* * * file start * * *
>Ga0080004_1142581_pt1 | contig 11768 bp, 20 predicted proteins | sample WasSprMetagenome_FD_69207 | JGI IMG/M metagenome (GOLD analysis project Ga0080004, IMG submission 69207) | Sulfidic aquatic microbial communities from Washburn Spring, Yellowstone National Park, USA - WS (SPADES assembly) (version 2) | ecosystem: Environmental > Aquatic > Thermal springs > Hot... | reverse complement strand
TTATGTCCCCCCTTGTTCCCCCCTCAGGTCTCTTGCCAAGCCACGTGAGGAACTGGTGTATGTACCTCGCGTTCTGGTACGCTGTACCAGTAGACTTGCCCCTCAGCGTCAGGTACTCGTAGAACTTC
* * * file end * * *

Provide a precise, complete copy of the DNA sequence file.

>Ga0080004_1142581_pt1 | contig 11768 bp, 20 predicted proteins | sample WasSprMetagenome_FD_69207 | JGI IMG/M metagenome (GOLD analysis project Ga0080004, IMG submission 69207) | Sulfidic aquatic microbial communities from Washburn Spring, Yellowstone National Park, USA - WS (SPADES assembly) (version 2) | ecosystem: Environmental > Aquatic > Thermal springs > Hot... | reverse complement strand
TTATGTCCCCCCTTGTTCCCCCCTCAGGTCTCTTGCCAAGCCACGTGAGGAACTGGTGTATGTACCTCGCGTTCTGGTACGCTGTACCAGTAGACTTGCCCCTCAGCGTCAGGTACTCGTAGAACTTC